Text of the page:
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We went over this in class awhile ago, but I can't seem to figure out how to solve it. Obviously you can do it exhaustively with a supercomputer, but that doesn't seem practical when I know there's a simplistic way to solve it.

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    $\begingroup$ Have you tried looking at the number mod 4? $\endgroup$
    – ՃՃՃ
    Nov 28, 2012 at 3:43
  • $\begingroup$ It’s a good idea to make your question self-contained, rather than having essential parts only in the title. $\endgroup$ Nov 28, 2012 at 3:49

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$9\equiv 1\pmod4$, so every power of $9$ is also congruent to $1\bmod 4$; in particular, $9^{32}\equiv 1\pmod 4$. $19\equiv -1\pmod 4$, so $19^{433}\equiv(-1)^{433}\equiv -1\pmod 4$, since $(-1)^{433}=-1$. Thus, $$9^{32}+19^{433}\equiv 1+(-1)\equiv 0\pmod 4\;,$$ meaning that $9^{32}+19^{433}$ is divisible by $4$. The smallest non-negative $m$ such that $9^{32}+19^{433}+m$ is divisible by $4$ is therefore $0$, and the smallest positive $m$ is $4$.

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  • $\begingroup$ How does 9 = 1 mod 4? $\endgroup$
    – Doug Smith
    Nov 28, 2012 at 3:56
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    $\begingroup$ How many times can you divide 9 by 4 and what is the remainder after doing that? $\endgroup$
    – Amzoti
    Nov 28, 2012 at 3:59
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    $\begingroup$ @Doug: To verify that $9\equiv 1\pmod 4$, recall that by definition $a\equiv b\pmod m$ if and only if $m\mid a-b$. Certainly $4\mid 8=9-1$, so $9\equiv 1\pmod 4$. To calculate it from scratch, just divide $9$ by $4$: you get a quotient of $2$ and a remainder of $1$, meaning that $9=2\cdot 4+1$. Thus, $9$ and $1$ differ by a multiple of $4$, so they must be congruent mod $4$. More generally, if $a$ and $b$ have the same remainder when divided by $m$, they must be congruent mod $m$. $\endgroup$ Nov 28, 2012 at 4:22
  • $\begingroup$ @DougSmith $9 \neq 1 ~ \mathrm{mod} ~ 4$, however $9 \equiv 1 ~ \mathrm{mod} ~ 4$ (congruence) - it's important to distinguish them. $\endgroup$
    – Thomas
    Nov 28, 2012 at 5:16
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Since you've gotten the mathematical answer already, I'd like to point out that it's not a particularly hard problem computationally (and certainly doesn't require a supercomputer). It can be computed in GAP as follows:

gap> 9^32+19^433;
501544200119392562625247277746089908092336003464306403005859888420683628454522\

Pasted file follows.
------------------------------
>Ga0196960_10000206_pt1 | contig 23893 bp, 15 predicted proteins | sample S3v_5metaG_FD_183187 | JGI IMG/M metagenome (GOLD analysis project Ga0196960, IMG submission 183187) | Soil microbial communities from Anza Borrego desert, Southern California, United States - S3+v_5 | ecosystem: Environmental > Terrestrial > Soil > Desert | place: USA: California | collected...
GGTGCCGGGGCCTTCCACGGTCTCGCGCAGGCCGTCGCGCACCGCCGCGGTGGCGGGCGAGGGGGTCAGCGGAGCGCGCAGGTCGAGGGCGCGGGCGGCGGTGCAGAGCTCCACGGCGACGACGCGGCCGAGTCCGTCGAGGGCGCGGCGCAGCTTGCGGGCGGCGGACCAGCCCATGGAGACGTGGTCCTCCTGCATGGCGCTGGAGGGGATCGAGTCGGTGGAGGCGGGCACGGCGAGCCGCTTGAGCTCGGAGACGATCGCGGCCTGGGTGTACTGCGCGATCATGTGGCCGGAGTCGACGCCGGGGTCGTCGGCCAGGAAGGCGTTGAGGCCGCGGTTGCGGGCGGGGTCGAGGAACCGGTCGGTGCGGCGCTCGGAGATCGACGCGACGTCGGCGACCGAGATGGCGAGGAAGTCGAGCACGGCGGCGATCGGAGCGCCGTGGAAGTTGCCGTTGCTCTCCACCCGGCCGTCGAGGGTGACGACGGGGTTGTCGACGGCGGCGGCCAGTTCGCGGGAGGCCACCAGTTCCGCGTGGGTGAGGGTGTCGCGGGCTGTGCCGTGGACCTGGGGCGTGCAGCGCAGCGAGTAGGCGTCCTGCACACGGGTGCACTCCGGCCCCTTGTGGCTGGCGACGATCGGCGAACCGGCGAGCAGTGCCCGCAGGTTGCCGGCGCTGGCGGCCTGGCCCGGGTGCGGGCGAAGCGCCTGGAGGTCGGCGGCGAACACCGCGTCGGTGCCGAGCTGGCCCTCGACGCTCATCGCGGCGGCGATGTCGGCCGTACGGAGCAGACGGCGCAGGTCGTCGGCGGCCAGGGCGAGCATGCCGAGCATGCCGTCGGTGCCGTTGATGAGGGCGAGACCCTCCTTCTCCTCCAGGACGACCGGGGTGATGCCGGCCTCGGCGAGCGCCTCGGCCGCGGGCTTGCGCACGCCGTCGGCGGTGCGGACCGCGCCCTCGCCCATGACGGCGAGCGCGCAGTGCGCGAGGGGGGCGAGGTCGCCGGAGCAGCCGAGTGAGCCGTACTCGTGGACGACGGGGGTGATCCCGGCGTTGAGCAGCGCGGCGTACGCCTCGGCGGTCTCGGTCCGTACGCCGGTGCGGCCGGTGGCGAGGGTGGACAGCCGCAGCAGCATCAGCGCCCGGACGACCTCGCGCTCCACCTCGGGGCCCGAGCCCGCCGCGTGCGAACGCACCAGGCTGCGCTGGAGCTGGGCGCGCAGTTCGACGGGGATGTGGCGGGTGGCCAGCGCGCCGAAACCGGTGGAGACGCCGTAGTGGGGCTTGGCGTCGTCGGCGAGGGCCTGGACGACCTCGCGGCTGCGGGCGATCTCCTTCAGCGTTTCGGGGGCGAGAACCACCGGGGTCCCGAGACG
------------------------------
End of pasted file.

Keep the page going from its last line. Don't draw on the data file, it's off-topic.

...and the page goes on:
294504197711028243108230887275382154581016491417414644491962851915431414455652\
288045095893781599660030753306640524923972275437754069448537906581323068453513\
432352483965776742110824103821944465300751947471969610305958014477196847328310\
211743932024655151477385264075258820700008154477693517186089623494722993687602\
585620203537058139081722096639662034404319726334084194425480243598759870559077\
000920199390664370931533991434513332012987998517097840035144875728681773054413\
22534740
gap> last mod 4;
0

Since every 4-th integer is divisible by 4, and $9^{32}+19^{433}$ is divisible by 4, we can deduce that $9^{32}+19^{433}+m$ is divisible by $4$ if and only if $m$ is divisible by $4$.

This was computed on my home computer, and took less than a microsecond to compute (it took me significantly longer to type 9^32+19^433;). You could similarly compute it using a zillion other computer algebra systems, or even Wolfram|Alpha.

(Note: while I'm not advocating solely relying on computers to solve mathematical problems, I think it's useful to know what the computer will be able to do.)

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    $\begingroup$ You could've also performed modular exponentiation (taking the result modulo $4$ at each iteration) which is more efficient in the general case, though for such a small case it's not important. Computational results can sometimes give insight into a problem. $\endgroup$
    – Thomas
    Nov 28, 2012 at 5:18
  • $\begingroup$ @Thomas: thanks for pointing this out. Just in case, GAP could do it with PowerModInt, e.g. PowerModInt(19,433,4); $\endgroup$ Sep 3, 2013 at 23:29
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Hint $\rm\,\ mod\ n\!:\ (an\!+\!1)^j + (bn\!-\!1)^{2k+1}\equiv 1^j + (-1)^{2k+1}\equiv 1-1\equiv 0$

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I presume “the smallest number m” here is intended in the sense of “the smallest non-negative integer m”. Assuming this, I’d suggest:

  • first, show that for any number n, “what’s the smallest number m such that n + m is divisible by 4” is equivalent to a slightly different question about n, in a more standard form.

  • secondly, use techniques about powers (which you’ve hopefully seen) to answer that question.

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It seems you can do this simply by modding out: $$ 9^{32}\equiv 81^{16}\equiv 1^{16}\equiv 1 \mod 4 $$ $$ 19^{433}\equiv (-1)^{433}\equiv -1 \mod 4 $$

Adding these, we see $9^{32}+19^{433}$ is divisible by four, so $m=0$ is valid. I assume you mean the smallest absolute value, as you can just make negative multiples of four. Hope that's what you were looking for!

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  • $\begingroup$ Do you mean $\mod 20$ or $\mod 4$? Also (FYI), you need to fix the math formatting in the second paragraph... (the powers) $\endgroup$
    – apnorton
    Nov 28, 2012 at 3:54
  • $\begingroup$ How did you get the 19 = -1? $\endgroup$
    – Doug Smith
    Nov 28, 2012 at 4:00
  • $\begingroup$ Oops. I have no clue how how a got 20. Luckily, it works, and I'll fix that now. @ Doug, $19\equiv 3\equiv -1$ since modular arithmetic can easily be applied in negative numbers, and it is clear $19-5\cdot 4=-1$. $\endgroup$
    – cderwin
    Nov 28, 2012 at 8:20

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